It’s that time of the year again when everywhere you turn you catch a glance of a witch or a toothy jack-o-lantern. Focus sat down ...
Swimmer’s ear may be a common summer diagnosis, but many people do not know what it truly entails. Focus sat down with ear surgeon Dr. Felipe Santos to get the inside scoop on this ear condition.
It’s summertime, which means many kids and adults are enjoying the outdoors. For those who spend a lot of time in pools or other bodies of water, swimmer’s ear might sound quite familiar.
Swimmer’s ear occurs when the external ear canal becomes inflamed due to an infection, allergies or irritation. It’s estimated that 10 percent of people will develop swimmer’s ear at least once in their lifetime.
Although it’s a fairly common diagnosis, there’s a lot about the condition that people do not know. For instance, swimmer’s ear is only a nick name, the condition has little to do with swimming.
To learn more, Focus sat down with Felipe Santos, MD, an ear surgeon at Massachusetts Eye and Ear. Dr. Santos shared four facts about the disease, including how to keep your ears safe during the summer.
Swimmer’s ear is just a nick name.
Known as otitis externa, swimmer’s ear got its nick name due to water exposure being the source of inflammation for a high number of patients.
Swimmer’s ear is not exclusive to swimmers.
Otitis externa may be associated with swimmers and water, but non-swimmers can also become infected. If the skin of the ear canal is irritated, bacteria and fungus can cause infection and inflammation.
“Otitis externa is typically caused by a break down in the skin, allowing bacteria or fungus to infect the ear canal,” said Dr. Santos. “Just like water, something like a finger, Q-tip or bobby pin could be the culprit.”
Swimmer’s ear typically doesn’t resolve on its own.
Since the inflammation is most often caused by an infection, otitis externa generally requires medical attention.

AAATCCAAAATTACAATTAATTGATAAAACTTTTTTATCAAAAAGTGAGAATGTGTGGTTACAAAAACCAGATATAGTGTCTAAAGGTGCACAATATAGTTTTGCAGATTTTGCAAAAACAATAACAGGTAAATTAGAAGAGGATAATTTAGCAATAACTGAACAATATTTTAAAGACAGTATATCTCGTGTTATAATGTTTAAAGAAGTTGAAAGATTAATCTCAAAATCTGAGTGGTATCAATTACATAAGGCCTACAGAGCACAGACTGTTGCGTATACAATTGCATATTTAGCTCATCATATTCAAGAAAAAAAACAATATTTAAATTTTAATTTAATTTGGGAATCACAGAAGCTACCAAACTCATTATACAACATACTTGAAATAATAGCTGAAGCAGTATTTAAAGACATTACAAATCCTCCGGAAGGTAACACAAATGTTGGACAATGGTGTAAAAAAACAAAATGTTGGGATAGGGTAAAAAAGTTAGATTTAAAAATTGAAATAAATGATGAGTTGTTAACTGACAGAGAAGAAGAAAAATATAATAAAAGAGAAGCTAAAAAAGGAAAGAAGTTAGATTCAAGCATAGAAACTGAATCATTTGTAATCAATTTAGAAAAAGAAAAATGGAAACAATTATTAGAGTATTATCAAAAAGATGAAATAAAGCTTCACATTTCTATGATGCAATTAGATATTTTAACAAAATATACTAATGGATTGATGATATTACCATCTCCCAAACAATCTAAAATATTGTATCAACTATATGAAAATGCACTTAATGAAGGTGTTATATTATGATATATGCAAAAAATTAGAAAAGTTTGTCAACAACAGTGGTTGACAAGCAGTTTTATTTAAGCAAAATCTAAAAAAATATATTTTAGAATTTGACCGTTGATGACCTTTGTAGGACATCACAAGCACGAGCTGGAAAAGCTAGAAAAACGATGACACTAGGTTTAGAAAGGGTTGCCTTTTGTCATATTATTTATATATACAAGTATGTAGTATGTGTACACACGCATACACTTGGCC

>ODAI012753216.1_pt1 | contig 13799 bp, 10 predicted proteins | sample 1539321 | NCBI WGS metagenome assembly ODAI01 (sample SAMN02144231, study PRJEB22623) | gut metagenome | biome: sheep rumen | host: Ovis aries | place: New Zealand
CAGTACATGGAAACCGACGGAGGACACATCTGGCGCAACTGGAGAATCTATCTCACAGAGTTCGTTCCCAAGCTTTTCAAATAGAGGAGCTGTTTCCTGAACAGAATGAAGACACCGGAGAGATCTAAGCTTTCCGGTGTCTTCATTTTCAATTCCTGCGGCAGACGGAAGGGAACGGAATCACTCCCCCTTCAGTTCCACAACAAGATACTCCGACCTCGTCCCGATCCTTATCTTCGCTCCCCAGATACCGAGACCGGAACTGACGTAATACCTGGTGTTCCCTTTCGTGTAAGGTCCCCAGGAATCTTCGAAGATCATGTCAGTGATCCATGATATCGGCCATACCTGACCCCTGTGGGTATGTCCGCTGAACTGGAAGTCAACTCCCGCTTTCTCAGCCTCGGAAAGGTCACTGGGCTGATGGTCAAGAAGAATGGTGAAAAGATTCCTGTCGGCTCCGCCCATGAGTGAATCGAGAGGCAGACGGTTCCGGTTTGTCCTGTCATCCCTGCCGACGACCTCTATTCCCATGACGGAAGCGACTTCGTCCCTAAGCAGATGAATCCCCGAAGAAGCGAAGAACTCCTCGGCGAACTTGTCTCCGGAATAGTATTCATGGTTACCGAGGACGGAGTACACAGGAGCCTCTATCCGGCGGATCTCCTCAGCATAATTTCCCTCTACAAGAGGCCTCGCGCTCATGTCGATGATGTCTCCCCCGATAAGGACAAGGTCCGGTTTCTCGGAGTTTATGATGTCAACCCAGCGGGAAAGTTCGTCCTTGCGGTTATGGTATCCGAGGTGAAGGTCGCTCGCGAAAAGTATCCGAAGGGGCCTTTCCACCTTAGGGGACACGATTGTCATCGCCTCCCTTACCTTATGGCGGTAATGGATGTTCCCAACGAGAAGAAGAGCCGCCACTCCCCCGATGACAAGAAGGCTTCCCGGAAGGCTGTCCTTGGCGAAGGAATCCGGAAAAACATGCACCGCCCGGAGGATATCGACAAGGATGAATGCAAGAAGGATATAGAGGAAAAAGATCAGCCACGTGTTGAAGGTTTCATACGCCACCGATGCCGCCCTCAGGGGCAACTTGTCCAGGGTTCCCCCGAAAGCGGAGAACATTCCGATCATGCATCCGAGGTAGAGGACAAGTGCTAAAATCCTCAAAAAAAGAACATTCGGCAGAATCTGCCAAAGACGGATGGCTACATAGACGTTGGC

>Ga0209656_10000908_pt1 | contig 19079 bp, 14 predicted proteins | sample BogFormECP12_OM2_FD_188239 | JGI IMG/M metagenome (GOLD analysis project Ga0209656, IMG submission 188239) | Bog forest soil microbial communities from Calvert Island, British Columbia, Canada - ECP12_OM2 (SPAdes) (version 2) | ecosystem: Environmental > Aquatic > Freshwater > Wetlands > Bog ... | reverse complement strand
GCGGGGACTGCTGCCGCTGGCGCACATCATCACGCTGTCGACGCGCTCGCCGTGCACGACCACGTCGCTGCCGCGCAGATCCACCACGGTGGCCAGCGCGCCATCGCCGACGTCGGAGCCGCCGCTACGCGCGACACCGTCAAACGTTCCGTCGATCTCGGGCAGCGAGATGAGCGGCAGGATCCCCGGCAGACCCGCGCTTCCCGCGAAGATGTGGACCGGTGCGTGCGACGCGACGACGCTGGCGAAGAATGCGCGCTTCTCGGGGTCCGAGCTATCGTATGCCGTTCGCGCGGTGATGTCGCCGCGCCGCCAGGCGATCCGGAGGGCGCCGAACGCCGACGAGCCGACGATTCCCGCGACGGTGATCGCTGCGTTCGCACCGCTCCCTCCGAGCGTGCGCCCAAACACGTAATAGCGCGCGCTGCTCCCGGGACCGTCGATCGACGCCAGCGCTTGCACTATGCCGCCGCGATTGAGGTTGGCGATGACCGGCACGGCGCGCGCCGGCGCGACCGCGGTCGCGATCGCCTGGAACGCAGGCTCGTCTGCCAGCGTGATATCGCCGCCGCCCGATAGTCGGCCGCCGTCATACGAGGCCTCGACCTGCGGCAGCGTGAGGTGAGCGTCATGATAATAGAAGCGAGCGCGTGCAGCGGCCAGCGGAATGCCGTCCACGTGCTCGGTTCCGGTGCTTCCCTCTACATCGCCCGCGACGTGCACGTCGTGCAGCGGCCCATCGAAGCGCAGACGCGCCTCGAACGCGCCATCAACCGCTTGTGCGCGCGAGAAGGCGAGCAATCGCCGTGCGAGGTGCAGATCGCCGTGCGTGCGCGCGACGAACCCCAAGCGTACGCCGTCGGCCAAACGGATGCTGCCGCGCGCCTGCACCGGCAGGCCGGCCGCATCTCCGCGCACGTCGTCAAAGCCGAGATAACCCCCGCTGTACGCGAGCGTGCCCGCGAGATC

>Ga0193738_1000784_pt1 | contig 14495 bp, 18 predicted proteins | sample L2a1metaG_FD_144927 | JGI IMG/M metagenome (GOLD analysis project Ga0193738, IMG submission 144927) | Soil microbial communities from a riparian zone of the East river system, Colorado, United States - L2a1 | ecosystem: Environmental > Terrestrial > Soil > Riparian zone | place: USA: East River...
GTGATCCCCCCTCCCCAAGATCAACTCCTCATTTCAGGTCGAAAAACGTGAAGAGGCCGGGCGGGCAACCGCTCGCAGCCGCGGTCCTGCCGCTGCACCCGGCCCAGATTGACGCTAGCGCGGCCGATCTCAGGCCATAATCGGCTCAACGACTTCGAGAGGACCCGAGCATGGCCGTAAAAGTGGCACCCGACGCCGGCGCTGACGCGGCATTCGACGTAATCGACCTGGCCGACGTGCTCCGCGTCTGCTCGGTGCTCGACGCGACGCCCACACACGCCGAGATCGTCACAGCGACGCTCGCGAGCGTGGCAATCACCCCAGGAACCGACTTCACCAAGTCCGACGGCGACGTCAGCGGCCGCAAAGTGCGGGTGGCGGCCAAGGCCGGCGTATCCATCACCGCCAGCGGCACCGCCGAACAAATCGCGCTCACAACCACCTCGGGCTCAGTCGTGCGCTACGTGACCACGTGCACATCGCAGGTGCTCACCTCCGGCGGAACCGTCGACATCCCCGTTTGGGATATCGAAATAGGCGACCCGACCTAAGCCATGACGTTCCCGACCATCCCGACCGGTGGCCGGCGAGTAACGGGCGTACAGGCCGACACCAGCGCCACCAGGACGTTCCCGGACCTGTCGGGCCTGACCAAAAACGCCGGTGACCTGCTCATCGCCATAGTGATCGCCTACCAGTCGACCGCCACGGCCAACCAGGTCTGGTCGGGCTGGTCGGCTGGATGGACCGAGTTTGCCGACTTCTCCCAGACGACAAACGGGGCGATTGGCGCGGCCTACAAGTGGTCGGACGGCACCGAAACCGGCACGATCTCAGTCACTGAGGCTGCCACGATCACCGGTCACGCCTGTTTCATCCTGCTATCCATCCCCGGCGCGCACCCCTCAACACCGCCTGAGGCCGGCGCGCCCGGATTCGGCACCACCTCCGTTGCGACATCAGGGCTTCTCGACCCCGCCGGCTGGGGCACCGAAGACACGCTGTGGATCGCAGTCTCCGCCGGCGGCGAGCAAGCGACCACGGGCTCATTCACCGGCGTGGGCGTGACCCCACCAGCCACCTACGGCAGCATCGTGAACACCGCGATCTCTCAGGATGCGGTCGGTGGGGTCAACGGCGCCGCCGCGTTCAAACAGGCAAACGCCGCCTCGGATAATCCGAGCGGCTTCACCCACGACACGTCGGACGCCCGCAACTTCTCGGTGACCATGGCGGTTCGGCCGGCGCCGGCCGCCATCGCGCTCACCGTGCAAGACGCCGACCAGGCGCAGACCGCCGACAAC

Dr. Santos recommends seeing your primary care physician if you are experiencing any of the following symptoms: ear pain, ear drainage, redness in the outer ear, a feeling of fullness in the ear, hearing loss, itchiness or tenderness.
Those with a severe infection or in need of an advanced cleaning may be referred to an ear, nose and throat specialist.
Swimmer’s ear can be avoided with proper ear care.
A manipulation of the ear triggers the infection or irritation, so try not to clean your ear canal.
“Following common rules such as avoiding the placement of objects like Q-tips in the ear can make all the difference,” said Dr. Santos.
If your ears frequently trap water, Dr. Santos suggests wearing earplugs and/or swim caps for protection. Using over-the-counter drops of a dilute solution of acetic acid or alcohol in the ears after swimming is also recommended for those prone to swimmer’s ear.
If you’ve had an ear infection recently, make sure to clean earplugs, ear buds and anything else you place in/on your ears before their next use.
“The bottom line is that swimmer’s ear is often preventable,” said Dr. Santos. “I encourage everyone to take the appropriate steps to help keep their ears healthy.”
About Our Expert
Dr. Felipe Santos is an ear surgeon who specializes in hearing loss, cochlear implants, otosclerosis, vestibular schwannomas, skull base tumors, facial paralysis and cholesteatomas. He sees adult and pediatric patients at Mass. Eye and Ear, Main Campus.